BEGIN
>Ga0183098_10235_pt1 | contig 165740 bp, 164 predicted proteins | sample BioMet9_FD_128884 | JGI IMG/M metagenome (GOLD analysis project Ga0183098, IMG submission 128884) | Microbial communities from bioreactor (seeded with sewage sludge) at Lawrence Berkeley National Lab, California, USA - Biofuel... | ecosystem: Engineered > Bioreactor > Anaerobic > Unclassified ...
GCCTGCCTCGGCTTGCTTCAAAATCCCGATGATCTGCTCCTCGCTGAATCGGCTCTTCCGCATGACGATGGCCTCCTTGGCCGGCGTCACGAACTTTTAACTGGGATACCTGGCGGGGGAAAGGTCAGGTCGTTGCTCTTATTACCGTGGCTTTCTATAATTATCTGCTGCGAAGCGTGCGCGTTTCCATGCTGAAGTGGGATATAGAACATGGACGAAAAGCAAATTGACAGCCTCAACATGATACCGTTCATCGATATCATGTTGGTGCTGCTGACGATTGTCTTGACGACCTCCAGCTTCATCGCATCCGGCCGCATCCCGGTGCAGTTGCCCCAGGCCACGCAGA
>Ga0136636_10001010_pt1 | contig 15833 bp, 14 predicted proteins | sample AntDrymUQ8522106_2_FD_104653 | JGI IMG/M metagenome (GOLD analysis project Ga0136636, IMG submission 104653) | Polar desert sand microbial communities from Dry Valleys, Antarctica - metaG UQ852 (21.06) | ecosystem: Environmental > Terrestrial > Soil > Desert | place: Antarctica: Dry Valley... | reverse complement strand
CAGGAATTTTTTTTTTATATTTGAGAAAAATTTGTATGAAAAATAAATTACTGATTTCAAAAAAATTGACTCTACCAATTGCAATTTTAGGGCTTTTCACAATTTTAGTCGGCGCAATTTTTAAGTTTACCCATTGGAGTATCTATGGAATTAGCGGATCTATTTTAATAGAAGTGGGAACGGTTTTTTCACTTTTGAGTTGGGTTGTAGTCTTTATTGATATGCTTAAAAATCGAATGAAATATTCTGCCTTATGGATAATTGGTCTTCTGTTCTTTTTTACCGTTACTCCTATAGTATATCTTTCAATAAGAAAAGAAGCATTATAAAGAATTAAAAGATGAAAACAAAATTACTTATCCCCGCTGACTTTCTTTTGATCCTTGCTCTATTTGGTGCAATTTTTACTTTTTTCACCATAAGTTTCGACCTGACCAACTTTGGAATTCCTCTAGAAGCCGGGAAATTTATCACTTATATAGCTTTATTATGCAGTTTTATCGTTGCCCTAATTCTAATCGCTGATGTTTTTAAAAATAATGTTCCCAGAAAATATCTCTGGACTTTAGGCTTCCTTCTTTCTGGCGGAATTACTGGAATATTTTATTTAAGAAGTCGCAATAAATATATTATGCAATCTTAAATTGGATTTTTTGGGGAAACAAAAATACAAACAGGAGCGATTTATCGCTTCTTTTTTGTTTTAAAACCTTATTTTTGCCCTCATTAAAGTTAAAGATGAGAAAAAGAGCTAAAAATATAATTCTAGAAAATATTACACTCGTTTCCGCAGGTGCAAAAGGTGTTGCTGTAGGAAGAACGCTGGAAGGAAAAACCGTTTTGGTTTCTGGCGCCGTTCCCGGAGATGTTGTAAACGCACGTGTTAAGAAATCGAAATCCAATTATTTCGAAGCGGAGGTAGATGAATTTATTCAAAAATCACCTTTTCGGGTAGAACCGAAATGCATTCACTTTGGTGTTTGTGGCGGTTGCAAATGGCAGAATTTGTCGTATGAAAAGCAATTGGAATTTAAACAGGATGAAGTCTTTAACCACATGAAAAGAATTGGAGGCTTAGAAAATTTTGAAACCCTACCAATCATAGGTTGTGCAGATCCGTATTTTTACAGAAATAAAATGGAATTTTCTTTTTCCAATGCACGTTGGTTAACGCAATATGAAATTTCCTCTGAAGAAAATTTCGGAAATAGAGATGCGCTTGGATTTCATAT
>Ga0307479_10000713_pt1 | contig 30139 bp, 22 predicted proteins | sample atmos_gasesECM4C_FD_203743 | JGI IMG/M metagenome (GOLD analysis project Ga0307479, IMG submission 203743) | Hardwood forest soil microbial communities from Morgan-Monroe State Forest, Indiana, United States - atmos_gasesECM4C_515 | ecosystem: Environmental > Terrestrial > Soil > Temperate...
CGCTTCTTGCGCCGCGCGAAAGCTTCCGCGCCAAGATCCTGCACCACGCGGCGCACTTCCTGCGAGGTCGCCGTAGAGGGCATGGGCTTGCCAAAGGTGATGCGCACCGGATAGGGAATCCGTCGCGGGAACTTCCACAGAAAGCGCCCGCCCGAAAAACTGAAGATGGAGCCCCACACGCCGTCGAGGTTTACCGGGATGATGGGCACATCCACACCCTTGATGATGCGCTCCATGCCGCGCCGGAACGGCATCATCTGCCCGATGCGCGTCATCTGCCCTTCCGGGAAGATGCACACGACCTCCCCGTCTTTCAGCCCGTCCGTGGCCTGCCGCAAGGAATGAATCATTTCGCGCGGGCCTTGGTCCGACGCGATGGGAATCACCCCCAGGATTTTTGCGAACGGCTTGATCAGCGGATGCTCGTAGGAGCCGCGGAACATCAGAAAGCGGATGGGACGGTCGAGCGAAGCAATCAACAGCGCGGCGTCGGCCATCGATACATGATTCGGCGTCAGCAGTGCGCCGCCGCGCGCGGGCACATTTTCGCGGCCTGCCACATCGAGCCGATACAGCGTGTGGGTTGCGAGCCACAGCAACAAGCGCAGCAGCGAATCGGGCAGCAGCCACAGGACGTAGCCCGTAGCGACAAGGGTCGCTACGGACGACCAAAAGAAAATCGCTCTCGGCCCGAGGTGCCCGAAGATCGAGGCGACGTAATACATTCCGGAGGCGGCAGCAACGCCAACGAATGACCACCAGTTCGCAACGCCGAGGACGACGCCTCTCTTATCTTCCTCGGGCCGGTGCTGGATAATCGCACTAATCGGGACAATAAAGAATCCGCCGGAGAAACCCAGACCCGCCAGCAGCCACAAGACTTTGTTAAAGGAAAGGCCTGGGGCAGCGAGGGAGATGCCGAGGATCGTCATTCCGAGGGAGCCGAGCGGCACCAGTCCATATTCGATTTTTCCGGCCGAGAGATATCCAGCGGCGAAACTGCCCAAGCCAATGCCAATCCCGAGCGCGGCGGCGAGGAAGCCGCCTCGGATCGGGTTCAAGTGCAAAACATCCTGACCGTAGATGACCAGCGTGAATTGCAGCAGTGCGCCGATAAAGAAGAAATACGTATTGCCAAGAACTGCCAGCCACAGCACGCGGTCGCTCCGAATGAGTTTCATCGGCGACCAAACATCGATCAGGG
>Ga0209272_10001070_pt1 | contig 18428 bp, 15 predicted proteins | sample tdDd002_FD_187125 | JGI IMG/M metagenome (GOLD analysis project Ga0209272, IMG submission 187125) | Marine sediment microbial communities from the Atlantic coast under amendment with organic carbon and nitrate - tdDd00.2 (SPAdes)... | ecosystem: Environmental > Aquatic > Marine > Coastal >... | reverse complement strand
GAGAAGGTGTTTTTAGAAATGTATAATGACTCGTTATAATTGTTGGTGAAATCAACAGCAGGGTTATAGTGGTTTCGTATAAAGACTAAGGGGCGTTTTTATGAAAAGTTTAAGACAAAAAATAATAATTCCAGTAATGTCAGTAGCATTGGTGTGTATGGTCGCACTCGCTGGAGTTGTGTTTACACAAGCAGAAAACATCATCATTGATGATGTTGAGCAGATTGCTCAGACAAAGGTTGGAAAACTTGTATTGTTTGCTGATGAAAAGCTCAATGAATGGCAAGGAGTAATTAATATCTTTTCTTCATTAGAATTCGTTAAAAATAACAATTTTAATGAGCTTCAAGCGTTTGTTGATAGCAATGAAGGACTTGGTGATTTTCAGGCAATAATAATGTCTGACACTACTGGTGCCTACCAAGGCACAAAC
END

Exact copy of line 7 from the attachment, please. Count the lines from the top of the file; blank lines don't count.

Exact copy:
>Ga0209272_10001070_pt1 | contig 18428 bp, 15 predicted proteins | sample tdDd002_FD_187125 | JGI IMG/M metagenome (GOLD analysis project Ga0209272, IMG submission 187125) | Marine sediment microbial communities from the Atlantic coast under amendment with organic carbon and nitrate - tdDd00.2 (SPAdes)... | ecosystem: Environmental > Aquatic > Marine > Coastal >... | reverse complement strand